Thailand, the world's biggest rice exporter, said Friday that it wants to form an OPEC-style cartel with four of its Southeast Asian neighbours to exert more control over rice prices, which have tripled this year.
The price of rice has reached $1,000 US a ton for 100 per cent Grade B white rice, the regional benchmark.
"Though we are the food centre of the world, we have had little influence on the price," said Thai government spokesman Vichienchot Sukchokrat. "With the oil price rising so much, we import expensive oil but sell rice very cheaply, and that's unfair to us and hurts our trade balance."
Vichienchot said Prime Minister Samak Sundaravej brought up the idea during discussions Wednesday with Myanmar's Prime Minister Lt.-Gen. Thein Sein in Bangkok.
"The idea is that we can work together to improve yields and production and have some influence on setting the prices, making it a little more balanced," Vichienchot said.
Global rice prices have risen sharply this year amid global food inflation, poor weather in some rice-producing nations and growing demand that has outstripped supply. Some Asian countries, including India and Vietnam, have contributed to the problem by curbing rice exports to guarantee their own supplies.
Samak said Myanmar supported the idea, while officials in Vietnam said they are studying it and may support it.
Laos Foreign Ministry spokesman Yong Chanthalansy said Friday his country would "seriously consider" the idea, saying a cartel would give the five countries "bargaining power."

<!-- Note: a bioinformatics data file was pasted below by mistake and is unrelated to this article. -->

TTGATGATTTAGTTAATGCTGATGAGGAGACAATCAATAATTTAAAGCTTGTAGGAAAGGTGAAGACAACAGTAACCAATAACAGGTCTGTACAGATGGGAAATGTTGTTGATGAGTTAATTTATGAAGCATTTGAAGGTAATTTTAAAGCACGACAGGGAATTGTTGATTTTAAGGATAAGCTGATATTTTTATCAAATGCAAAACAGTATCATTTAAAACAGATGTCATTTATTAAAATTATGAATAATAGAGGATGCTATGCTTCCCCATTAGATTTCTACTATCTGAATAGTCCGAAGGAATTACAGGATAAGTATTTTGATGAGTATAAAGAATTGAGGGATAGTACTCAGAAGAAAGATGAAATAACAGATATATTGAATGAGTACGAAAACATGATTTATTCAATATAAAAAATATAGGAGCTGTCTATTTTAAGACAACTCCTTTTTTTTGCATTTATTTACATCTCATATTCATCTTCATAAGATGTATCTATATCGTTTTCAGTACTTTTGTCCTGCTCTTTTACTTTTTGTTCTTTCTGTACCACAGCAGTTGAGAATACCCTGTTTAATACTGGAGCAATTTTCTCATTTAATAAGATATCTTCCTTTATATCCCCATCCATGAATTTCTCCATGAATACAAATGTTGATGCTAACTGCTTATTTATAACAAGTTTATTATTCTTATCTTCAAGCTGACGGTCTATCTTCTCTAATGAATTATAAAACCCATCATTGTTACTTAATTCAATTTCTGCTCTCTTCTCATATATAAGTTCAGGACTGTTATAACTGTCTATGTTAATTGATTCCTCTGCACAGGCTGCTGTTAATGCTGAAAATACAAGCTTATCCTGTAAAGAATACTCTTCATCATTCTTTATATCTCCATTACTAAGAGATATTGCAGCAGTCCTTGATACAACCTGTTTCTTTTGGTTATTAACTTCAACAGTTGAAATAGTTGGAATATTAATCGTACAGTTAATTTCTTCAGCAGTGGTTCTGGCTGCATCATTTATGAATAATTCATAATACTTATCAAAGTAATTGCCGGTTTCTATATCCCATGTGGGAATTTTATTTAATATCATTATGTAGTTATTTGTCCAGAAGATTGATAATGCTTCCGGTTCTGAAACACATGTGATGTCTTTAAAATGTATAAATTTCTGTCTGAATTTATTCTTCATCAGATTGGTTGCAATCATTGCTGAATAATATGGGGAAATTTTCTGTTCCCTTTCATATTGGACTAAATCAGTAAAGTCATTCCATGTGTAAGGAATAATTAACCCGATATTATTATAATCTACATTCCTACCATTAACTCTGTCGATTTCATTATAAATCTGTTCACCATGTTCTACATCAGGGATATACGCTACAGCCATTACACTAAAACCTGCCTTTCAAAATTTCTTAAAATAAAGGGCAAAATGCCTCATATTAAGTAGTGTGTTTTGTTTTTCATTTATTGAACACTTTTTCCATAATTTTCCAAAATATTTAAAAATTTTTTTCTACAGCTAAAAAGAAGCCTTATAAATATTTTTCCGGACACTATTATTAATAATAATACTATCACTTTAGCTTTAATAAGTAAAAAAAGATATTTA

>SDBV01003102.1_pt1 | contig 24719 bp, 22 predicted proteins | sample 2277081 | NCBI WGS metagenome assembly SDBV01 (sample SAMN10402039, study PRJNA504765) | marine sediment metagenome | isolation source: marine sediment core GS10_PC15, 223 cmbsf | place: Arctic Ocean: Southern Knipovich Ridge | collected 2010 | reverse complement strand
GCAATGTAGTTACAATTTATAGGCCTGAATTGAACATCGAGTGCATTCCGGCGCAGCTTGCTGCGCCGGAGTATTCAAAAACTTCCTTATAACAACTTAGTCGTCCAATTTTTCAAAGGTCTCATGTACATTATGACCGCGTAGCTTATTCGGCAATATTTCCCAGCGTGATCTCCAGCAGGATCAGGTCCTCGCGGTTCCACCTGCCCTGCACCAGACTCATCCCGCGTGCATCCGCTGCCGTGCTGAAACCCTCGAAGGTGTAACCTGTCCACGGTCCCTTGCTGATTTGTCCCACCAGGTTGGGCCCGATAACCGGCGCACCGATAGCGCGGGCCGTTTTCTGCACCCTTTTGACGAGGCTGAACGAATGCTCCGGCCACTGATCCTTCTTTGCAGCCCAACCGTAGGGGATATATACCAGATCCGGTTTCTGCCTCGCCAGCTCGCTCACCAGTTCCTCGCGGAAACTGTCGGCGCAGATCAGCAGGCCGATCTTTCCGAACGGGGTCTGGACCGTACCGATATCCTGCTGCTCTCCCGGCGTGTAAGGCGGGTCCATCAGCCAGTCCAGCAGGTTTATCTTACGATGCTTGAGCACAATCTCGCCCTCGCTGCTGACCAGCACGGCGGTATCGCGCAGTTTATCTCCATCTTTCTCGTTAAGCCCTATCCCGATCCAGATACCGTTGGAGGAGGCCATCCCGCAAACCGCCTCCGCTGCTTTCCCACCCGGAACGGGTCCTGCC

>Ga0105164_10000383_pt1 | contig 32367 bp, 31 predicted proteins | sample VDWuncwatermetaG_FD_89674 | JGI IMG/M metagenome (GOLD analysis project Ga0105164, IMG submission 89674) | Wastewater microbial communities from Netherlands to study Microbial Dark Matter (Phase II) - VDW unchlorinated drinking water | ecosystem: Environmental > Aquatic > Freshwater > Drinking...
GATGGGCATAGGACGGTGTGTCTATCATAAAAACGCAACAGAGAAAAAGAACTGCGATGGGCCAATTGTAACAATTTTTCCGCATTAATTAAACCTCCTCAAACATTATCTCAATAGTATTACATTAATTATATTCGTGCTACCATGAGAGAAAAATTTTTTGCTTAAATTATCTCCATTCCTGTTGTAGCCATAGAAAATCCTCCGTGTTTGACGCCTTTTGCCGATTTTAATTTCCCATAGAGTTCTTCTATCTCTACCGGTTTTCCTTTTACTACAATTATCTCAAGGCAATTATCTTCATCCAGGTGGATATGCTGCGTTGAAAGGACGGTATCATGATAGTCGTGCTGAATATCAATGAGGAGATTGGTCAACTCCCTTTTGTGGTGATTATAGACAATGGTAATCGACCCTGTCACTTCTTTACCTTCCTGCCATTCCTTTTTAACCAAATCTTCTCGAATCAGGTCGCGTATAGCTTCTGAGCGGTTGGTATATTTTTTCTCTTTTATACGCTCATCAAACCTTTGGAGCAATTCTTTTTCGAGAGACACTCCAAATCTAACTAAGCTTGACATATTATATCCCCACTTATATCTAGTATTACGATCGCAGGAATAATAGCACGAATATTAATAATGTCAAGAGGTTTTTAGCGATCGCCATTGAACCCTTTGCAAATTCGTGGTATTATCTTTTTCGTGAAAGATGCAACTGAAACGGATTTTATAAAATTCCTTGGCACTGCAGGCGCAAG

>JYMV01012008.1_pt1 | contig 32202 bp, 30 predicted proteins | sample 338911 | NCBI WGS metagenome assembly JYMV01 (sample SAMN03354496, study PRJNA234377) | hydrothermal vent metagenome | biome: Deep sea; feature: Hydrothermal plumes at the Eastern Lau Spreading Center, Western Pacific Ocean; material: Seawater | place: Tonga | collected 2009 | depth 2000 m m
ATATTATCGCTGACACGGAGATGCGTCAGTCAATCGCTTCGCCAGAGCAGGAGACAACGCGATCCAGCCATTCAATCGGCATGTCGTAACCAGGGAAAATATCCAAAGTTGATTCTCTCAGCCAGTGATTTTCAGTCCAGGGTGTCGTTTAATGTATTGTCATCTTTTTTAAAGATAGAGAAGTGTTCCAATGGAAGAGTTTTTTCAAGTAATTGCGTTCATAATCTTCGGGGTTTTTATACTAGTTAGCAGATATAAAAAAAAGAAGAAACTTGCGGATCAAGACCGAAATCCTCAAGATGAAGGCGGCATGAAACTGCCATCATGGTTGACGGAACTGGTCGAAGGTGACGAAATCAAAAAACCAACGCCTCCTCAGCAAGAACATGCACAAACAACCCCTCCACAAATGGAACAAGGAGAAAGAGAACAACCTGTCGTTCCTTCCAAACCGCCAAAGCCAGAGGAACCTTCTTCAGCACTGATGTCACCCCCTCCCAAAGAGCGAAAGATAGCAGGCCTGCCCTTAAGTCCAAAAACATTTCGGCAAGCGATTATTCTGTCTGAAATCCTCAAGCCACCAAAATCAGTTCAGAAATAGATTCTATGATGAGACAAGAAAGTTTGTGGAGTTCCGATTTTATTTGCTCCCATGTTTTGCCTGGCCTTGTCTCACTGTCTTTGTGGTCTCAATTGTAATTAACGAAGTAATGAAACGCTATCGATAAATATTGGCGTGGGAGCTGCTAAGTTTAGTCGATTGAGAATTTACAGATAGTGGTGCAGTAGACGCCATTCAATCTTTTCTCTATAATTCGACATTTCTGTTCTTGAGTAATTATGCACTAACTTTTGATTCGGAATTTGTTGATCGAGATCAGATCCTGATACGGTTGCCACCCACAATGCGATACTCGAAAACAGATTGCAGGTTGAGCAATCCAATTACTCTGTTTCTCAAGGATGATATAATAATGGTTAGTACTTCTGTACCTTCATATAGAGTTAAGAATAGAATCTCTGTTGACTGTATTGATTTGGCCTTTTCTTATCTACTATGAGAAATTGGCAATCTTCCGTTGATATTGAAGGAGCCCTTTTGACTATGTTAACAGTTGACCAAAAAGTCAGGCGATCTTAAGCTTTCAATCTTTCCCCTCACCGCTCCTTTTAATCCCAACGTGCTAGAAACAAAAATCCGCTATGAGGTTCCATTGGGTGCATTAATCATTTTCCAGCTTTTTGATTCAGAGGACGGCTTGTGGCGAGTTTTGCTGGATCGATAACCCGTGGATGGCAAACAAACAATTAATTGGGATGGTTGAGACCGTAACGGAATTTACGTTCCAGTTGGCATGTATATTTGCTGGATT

Cambodia, which in the past has championed the rice cartel idea, also welcomed the latest proposal and said it was a "necessity" given the current global food crisis.
"By forming an association, we can help prevent a price war and exchange information about food security," Cambodia's chief government spokesman Khieu Kanharith said.
Chookiat Ophaswongse, president of the Thai Rice Exporters Association, said any rice cartel would have little impact because it would exclude big producers like India and Pakistan.
"When there is a crisis with rice, they [the government] talk about this cartel. It has never happened and I don't think it will," Chookiat said.
Much like OPEC sets oil prices, the tentatively named Organization of Rice Exporting Countries would help set rice prices to ensure farmers benefit from increasing demand for the staple.
The moves came as prices for rice and other food staples have been rising rapidly around the world, sparking violent protests in Haiti and Egypt along with concerns of unrest elsewhere amid profiteering and hoarding.
The sudden crisis — the price of rice has more than tripled since January — has experts calling for major changes in food production to improve crop yields and cut waste.